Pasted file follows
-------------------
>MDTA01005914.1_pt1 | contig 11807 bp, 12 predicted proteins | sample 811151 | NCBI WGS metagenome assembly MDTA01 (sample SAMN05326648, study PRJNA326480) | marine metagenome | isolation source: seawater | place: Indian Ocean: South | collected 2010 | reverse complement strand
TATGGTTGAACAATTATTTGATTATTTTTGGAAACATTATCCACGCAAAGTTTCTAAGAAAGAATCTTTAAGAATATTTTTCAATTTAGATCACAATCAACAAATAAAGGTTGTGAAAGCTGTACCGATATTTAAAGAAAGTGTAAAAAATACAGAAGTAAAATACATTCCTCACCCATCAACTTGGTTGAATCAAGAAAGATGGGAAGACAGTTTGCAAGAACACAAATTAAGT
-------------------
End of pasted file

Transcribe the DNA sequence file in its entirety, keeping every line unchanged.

>MDTA01005914.1_pt1 | contig 11807 bp, 12 predicted proteins | sample 811151 | NCBI WGS metagenome assembly MDTA01 (sample SAMN05326648, study PRJNA326480) | marine metagenome | isolation source: seawater | place: Indian Ocean: South | collected 2010 | reverse complement strand
TATGGTTGAACAATTATTTGATTATTTTTGGAAACATTATCCACGCAAAGTTTCTAAGAAAGAATCTTTAAGAATATTTTTCAATTTAGATCACAATCAACAAATAAAGGTTGTGAAAGCTGTACCGATATTTAAAGAAAGTGTAAAAAATACAGAAGTAAAATACATTCCTCACCCATCAACTTGGTTGAATCAAGAAAGATGGGAAGACAGTTTGCAAGAACACAAATTAAGT